How To Play the Easiest Guitar Songs in the World

Young joyful african american man enjoying playing guitar at home while sitting on sofa in living room, learning musical instrument, smiling mixed race musician or singer singing new song single

Key Points

  • By learning a few songs that use the same chords, a beginner guitarist makes exponential progress in both hand skills and ear training.

  • The easiest guitar songs in the world are simple and memorable.

  • The easiest guitar songs have a universality to them that transcends time and even language.

  • An important step in unlocking a unique style is for beginning guitarists to take the time to learn some of the easiest guitar songs in the world and develop a fundamental understanding of basic chords.

Every guitarist remembers the first song they learned for the rest of their life. Learning some of the easiest guitar songs in the world is an integral process of the beginning phase of developing guitar skills.

The easiest guitar songs in the world have straightforward chord structures, simple melodies, and uncomplicated rhythms. Don't mistake these easy songs for simplistic or uncomplicated — just a few chords together make for a classic hit. The most often used key in popular music is C major; G major is a close second in popularity.

Learning how to play songs fine-tunes your ears, forms muscle memory in your hands, and forges the connection between the two hemispheres of your brain. Eventually, you'll recognize common chord progressions that lay the foundation for modern pop music. With practice, you'll hear a song, pick up a guitar, and figure out how to play what you just heard.

"Three Little Birds" – Bob Marley and the Wailers

Bob Marley and the Wailers' classic reggae track "Three Little Birds" off their 1977 album, Exodus. Listening to it is better than an hour of therapy; pop it on during a bad day and it makes that day somewhat better.

Singing / Don't worry about a thing / Cause every little thing gonna be alright

In the key of A major, "Three Little Birds" uses three chords: A, D and E. Marley plays them higher on the neck as syncopated reggae triads with the accent on the second and fourth beat of every measure, not as open chords strummed on every beat. Strum on the upbeat.

Marley wrote this song while at his second home on Hope Road in London. Three canaries perched on his front stoop frequently. The song was not released as a single until 1980 but it's now up there in the pantheon of "Don't Worry Be Happy," "Somewhere Over the Rainbow," and "Hakuna Matata" in the ranks of optimistic anthems.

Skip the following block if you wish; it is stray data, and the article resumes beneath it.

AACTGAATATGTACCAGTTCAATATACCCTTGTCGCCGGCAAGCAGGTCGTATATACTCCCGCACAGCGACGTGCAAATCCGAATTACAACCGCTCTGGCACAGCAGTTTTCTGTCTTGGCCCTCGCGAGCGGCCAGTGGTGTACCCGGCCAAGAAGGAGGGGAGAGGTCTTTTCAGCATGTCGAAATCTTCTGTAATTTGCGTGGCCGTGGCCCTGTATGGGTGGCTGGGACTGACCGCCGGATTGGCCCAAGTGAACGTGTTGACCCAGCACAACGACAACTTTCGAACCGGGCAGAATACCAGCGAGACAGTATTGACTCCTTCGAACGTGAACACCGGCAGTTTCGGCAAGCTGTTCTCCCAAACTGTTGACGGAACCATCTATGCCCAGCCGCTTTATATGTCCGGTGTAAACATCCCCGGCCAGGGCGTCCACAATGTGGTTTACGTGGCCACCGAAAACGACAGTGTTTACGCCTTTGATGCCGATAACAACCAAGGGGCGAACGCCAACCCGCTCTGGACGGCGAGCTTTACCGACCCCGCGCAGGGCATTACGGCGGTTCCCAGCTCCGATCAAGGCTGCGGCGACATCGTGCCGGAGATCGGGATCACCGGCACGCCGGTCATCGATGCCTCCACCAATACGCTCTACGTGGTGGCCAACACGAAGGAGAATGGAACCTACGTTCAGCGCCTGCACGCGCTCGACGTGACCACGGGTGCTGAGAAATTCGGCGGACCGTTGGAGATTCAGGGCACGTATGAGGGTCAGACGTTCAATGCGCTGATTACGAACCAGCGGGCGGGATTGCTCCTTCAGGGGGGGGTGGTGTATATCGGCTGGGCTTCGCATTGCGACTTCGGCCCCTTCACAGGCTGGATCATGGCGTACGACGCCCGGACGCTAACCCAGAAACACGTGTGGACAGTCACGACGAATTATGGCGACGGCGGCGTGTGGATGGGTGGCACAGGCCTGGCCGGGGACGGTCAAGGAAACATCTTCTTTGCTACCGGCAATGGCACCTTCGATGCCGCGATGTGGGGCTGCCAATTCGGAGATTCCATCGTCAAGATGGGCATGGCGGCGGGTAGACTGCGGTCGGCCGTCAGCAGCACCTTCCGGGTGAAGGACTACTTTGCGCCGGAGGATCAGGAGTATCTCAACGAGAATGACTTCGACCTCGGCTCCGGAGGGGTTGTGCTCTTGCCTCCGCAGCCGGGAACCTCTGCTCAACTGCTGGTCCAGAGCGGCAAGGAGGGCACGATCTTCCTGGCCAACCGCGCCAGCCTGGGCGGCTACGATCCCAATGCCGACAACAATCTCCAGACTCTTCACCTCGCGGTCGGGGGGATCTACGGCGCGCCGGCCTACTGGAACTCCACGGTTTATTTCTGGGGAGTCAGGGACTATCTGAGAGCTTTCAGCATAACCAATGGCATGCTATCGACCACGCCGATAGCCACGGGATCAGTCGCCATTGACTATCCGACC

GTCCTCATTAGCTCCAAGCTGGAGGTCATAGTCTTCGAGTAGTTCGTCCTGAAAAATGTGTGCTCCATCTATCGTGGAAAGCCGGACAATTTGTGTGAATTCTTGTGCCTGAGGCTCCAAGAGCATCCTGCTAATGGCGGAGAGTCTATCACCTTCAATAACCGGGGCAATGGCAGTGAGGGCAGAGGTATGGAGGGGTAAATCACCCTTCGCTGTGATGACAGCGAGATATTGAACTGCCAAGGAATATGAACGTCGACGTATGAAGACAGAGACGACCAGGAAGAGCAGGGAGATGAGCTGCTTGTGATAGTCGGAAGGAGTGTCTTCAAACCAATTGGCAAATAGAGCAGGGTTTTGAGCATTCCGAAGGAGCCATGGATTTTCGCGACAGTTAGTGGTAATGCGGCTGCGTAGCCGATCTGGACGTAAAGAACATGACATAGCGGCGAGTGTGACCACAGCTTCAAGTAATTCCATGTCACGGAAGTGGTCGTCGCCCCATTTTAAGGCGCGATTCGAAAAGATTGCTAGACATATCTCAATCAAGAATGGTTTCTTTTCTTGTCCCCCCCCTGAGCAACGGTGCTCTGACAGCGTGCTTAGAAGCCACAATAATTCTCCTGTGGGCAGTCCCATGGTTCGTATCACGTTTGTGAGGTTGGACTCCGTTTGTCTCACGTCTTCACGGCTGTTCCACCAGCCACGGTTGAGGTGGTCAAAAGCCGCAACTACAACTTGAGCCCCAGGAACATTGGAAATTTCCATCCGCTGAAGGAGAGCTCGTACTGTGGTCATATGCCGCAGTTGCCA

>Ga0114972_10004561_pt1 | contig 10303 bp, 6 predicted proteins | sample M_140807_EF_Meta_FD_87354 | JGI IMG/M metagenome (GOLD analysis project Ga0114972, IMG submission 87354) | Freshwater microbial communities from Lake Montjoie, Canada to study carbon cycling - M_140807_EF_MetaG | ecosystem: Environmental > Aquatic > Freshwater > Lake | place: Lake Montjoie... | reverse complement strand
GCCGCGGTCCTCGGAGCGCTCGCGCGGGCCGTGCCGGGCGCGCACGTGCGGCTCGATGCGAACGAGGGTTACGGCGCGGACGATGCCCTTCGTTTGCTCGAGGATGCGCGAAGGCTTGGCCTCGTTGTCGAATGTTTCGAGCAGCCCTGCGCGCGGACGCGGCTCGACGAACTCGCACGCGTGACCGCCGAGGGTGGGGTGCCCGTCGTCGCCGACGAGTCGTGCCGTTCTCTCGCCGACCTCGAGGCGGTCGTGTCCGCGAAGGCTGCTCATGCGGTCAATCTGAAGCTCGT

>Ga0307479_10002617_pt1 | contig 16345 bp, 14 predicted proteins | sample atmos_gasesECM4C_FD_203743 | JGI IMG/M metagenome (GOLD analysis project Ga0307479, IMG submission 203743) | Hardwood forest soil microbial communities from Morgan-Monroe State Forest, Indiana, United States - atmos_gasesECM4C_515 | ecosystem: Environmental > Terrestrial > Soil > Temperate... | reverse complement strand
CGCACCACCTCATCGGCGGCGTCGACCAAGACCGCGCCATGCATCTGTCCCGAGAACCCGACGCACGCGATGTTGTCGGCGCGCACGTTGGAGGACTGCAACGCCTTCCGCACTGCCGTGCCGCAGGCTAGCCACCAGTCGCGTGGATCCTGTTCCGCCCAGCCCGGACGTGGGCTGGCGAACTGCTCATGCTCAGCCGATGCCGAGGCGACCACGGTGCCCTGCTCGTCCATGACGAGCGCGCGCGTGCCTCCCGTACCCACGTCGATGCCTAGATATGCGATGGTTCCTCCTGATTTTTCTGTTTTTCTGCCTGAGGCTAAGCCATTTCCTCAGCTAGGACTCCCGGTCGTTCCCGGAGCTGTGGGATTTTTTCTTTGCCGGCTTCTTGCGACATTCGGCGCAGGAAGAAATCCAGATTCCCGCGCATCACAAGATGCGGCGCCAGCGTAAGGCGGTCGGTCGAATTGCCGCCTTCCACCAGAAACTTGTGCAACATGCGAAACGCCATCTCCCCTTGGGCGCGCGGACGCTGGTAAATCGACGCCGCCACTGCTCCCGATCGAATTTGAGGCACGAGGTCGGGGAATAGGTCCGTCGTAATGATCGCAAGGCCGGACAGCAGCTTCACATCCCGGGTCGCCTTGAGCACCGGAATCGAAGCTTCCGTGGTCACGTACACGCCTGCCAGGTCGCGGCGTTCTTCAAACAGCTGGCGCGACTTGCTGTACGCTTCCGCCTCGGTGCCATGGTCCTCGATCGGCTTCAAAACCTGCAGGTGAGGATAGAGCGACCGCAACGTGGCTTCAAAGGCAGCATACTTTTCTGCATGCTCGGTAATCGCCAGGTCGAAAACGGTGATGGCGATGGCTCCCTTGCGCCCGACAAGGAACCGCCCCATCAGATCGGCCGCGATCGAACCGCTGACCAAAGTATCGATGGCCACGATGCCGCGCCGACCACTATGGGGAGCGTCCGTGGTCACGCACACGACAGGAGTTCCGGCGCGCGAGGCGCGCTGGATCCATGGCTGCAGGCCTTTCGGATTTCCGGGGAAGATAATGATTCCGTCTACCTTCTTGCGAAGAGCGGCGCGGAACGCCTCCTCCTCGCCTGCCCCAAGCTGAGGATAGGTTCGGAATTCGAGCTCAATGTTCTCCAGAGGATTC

Use a clean, bright guitar tone with a tiny bit of reverb to capture the essential reggae guitar sound.

The verse follows a I-V-IV resolve structure starting on the A major, then up to E major, down to D major, and back down to A.

The chorus is more straightforward:


Singing don't worry about a thing cause

D | A

Every little thing gonna be alright…

"Dreaming" – Blondie

A new wave hit from 1979, "Dreaming" kicks off Blondie's Eat to the Beat. At 161 beats per minute and in the key of D, "Dreaming" is a great exercise for learning to change chords seamlessly and on the beat. It's also a solid song from which to learn a bit of lead guitar work.

An ode to New York City life on the lower east side in the late 70s, "Dreaming" is a four-chord pop gem. The chords used are all "cowboy chords" — chords played in open position using three fingers or less.

The introduction is D to G, with the bass guitar filling in the embellishments. Then the electric guitar teases the vocal melody on the B string, with a bit of chorus or flanger effect:

E ————————————————–

B ——–2-slide-3–3—-2-slide-3—5–3——–

G ————————————————–

D ————————————————–

A ————————————————–

E ————————————————–

The verse starts on D, "When I met you in the restaurant" G

Repeat on the next line.

Leading to the:

D | A

You asked me what's my pleasure


A movie or a measure


I'll have a cup of tea


And tell you of my dreaming

The chorus is D to G, similar to the verse.

D | G

Dreaming, dreaming is free

The bridge:


Beat feet, walking a two-mile


Meet me, meet me at the turnstile

D | A

Never met him, I'll never forget him


"Blitzkrieg Bop" – The Ramones

"Blitzkrieg Bop," the punk anthem by The Ramones, is an easy one, though it has a fast tempo. Clocked at 177 beats per minute, "Blitzkrieg Bop" thumps with the drums, bass, and guitar in synch like a galloping herd of horses. Using only four power chords, A5, D5, E5, and B5, this song is fun to play, energizing, and is good calisthenics for both your strumming and picking hands.

"Blitzkrieg Bop" teaches you to make quick chord changes cleanly and on the beat. It's a simple but razor-sharp exercise in eighth-note downstrumming. Johnny Ramone, the band's guitarist, famously only used down strums to achieve his bombastic sound. If you miss the timing of a chord change, you hurry up to get on time again or drop out for a beat to catch up and keep the consistent rhythm from derailing.